As part of their time with us, we ask our digital cataloging interns to write a blog post to share some of their experiences and “finds” while working in the Roosevelt collections. Ashley Zengerski is a native of Buffalo, New York, a city that hosted one of only two U.S. presidential transitions to be held outside of Washington, D.C. (the first being that of George Washington, in Federal Hall in New York City). Ashley’s knowledge of the topics below has been influenced by local stories and her own visits to the Theodore Roosevelt Inaugural National Historic Site.
In 1901, a series of events in Buffalo unfolded that pushed Vice President Theodore Roosevelt into the presidency. This two-part blog post will illustrate the tumultuous turn of events that began at the Pan-American Exposition.
The goal of the Pan-American Exposition was to create an event that would go down in the history books. It was designed to be something to rival the grandeur of the Exposition Universelle of 1889, held in Paris. Buffalo was at its height of wealth and prestige. The tragic event of September 6, 1901, was not intended to be its legacy.
Buffalo was chosen for the event due to its proximity to Niagara Falls and its source of free power. Buffalo’s exposition could then be the first to truly utilize electricity. More than 200,000 electric lights were used, with the Electric Tower as the focal point. Never before had anyone witnessed such a spectacle.
The exposition also excelled in horticultural embellishments, fountains, and court settings. About 350 acres were set aside for the grounds in the northern part of Buffalo, and several buildings were constructed for the event. These buildings were grand, intricately adorned, and very costly. Only two buildings (which still stand today as the Albright-Knox Art Gallery and the Buffalo History Museum) survived the wrecking ball that arrived immediately following the close of the exposition.
A few of the buildings constructed for the Pan-American Exposition. The Temple of Music on the bottom right is where President McKinley was shot.
The Midway was the location of all exhibits grotesque, bizarre, and amusing. It featured dances and fashion from around the world, historical scenes, and cycloramas. Onlookers could watch as bodies were pierced. Abraham Lincoln’s log cabin was also supposedly on site. Examples of homes from the Philippines, Africa, and Hawaii provided a form of cultural recognition.
Such was the scene that attracted thousands of people. President McKinley arrived on September 5 and gave a speech on peace. It has been noted that McKinley enjoyed himself as he viewed the exhibits and spoke with other attendees. On September 6 there was a reception in the Temple of Music and hundreds of people lined up to shake his hand.
The photo in the upper left corner depicts President McKinley on his way to the Temple of Music, about twenty minutes before he was shot.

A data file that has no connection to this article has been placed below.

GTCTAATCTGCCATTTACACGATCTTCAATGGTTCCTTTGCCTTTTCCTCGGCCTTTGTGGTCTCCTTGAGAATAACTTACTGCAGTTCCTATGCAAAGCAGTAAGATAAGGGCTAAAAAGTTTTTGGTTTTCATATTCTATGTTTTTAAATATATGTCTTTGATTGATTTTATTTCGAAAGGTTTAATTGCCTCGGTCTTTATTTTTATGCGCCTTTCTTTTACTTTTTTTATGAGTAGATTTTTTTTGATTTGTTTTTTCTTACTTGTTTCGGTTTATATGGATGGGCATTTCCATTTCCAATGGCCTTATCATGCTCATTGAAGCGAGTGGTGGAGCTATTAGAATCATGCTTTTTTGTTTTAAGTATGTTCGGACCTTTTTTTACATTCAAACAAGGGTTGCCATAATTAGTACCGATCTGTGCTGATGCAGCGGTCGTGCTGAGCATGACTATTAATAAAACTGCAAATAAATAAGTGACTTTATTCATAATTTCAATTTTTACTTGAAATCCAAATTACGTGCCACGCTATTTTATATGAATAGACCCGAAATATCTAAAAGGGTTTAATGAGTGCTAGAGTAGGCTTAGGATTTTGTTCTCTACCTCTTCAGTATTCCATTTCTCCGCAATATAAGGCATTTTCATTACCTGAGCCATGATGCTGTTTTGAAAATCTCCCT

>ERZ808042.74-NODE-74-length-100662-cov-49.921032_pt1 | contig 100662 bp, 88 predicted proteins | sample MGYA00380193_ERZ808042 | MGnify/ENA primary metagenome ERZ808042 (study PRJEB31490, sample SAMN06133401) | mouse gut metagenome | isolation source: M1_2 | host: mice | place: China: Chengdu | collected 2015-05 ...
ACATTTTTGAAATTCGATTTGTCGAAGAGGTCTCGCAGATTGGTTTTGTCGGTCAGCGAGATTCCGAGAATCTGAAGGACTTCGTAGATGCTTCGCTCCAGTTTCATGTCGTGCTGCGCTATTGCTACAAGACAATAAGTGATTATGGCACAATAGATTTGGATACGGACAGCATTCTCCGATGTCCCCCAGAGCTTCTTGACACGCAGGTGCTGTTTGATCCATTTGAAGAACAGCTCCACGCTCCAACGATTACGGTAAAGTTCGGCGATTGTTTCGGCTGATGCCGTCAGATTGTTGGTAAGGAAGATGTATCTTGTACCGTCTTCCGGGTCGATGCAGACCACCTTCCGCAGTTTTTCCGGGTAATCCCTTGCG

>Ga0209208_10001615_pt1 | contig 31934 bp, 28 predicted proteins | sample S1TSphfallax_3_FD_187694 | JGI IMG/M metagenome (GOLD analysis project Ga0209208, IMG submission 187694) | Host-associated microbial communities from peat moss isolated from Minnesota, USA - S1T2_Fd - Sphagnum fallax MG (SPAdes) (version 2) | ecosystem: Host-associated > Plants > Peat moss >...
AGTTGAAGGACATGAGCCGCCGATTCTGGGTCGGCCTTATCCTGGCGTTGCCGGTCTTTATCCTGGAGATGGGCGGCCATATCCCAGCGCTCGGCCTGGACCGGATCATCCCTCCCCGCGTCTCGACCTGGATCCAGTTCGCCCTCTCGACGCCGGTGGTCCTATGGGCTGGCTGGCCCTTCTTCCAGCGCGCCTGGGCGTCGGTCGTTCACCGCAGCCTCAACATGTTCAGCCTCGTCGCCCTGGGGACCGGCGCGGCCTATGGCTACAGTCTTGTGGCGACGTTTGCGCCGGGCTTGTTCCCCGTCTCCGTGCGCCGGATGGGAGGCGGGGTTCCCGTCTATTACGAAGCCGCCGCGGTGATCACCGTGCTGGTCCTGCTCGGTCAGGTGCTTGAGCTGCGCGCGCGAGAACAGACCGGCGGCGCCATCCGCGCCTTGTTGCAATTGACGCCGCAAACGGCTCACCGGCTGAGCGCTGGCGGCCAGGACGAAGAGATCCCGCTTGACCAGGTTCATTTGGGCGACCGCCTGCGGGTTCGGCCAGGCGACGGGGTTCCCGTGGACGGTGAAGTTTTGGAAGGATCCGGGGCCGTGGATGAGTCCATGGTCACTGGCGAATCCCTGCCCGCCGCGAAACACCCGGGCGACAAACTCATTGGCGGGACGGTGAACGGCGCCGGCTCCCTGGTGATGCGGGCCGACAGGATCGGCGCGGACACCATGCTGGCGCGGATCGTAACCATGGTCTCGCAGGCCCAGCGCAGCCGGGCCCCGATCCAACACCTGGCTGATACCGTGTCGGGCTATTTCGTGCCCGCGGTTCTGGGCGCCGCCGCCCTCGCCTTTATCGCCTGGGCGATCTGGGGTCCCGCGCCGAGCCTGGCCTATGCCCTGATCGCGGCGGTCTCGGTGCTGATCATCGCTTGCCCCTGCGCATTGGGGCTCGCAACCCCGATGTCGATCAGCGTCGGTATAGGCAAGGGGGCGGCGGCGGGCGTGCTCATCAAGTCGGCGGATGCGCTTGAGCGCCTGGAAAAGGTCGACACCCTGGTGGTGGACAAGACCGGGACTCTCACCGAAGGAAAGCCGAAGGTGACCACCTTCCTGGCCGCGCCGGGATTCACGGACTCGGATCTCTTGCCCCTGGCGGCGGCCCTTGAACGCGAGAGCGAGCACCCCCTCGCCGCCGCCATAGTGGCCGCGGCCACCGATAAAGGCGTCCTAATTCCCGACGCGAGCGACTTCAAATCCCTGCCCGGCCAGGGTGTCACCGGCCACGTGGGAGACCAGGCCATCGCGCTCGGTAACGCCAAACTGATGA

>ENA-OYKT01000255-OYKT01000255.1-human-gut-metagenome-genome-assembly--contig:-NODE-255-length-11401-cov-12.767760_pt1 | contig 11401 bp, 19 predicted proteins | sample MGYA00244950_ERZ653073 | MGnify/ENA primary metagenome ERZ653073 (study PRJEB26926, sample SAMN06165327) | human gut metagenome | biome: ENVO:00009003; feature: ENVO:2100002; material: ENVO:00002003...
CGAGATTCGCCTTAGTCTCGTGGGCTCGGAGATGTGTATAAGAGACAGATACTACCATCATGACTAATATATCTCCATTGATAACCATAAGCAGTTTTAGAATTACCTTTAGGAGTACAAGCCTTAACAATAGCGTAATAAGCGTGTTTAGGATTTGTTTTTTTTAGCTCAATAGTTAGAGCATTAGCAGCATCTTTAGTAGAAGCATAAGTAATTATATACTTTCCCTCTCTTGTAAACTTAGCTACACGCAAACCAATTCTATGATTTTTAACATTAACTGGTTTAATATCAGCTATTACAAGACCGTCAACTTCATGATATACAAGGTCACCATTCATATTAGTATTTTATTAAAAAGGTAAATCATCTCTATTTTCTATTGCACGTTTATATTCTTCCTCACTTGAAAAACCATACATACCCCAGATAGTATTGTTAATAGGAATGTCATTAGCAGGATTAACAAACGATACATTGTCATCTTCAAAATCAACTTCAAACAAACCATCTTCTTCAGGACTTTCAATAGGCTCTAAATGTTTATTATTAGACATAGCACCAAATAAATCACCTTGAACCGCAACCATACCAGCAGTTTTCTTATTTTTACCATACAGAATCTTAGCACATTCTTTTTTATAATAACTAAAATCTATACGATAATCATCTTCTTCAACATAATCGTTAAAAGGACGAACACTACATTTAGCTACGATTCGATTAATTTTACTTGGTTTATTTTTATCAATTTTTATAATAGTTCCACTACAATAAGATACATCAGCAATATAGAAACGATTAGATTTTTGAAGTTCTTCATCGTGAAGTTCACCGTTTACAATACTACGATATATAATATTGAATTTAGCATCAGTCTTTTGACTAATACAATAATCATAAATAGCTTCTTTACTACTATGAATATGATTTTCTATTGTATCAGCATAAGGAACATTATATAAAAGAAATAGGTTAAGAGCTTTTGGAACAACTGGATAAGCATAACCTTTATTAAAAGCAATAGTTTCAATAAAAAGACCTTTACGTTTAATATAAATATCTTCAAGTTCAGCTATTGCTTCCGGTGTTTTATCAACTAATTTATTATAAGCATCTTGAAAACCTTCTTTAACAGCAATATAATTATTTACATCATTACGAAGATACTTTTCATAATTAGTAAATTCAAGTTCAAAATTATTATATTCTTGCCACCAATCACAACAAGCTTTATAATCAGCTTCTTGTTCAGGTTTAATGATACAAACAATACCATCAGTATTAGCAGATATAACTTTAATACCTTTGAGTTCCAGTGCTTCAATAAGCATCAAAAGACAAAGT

The Assassination of President McKinley
One person in line was Leon Czolgocsz. He had a bandage around his right hand, which the president assumed was injured. As McKinley switched to shake with his left hand, Czolgocsz raised the bandaged hand and two shots rang out. Inside the bandage was a .32-caliber Iver Johnson revolver.
Before McKinley’s Secret Service could act, before the Exhibition Police could respond, James B. Parker attacked Czolgocsz and prevented him from taking a third shot. It is believed that Parker’s quick action gave McKinley the opportunity to fight for his life and recover from the wounds.
James B. Parker gives an account of his actions to save the president.
Guidelines to protect the president in public have significantly changed over the last century, in part due to the events in Buffalo. McKinley is reported as preferring minimum security, and he often went for drives without his Secret Service. One change reported in Leslie’s Weekly is that the president henceforth would always be on a platform above the crowd. Although removing the personal touch McKinley appreciated, the president is safer when out of reach at public events. Without today’s technology of metal detectors and wireless communication, little other than standing guard could be done.
Vice President Theodore Roosevelt was in Vermont at the time of the shooting. He immediately set out by yacht, then by train, to Buffalo. When he arrived, he was assured that the president would live. McKinley had undergone surgery to repair the two holes in his stomach. By September 10, the news was so encouraging that Roosevelt left for the Adirondacks. McKinley’s humor had returned and so had his appetite. It seemed that McKinley would survive the assassination attempt.
On the morning of September 14, McKinley died.
Funeral procession in Buffalo for President McKinley.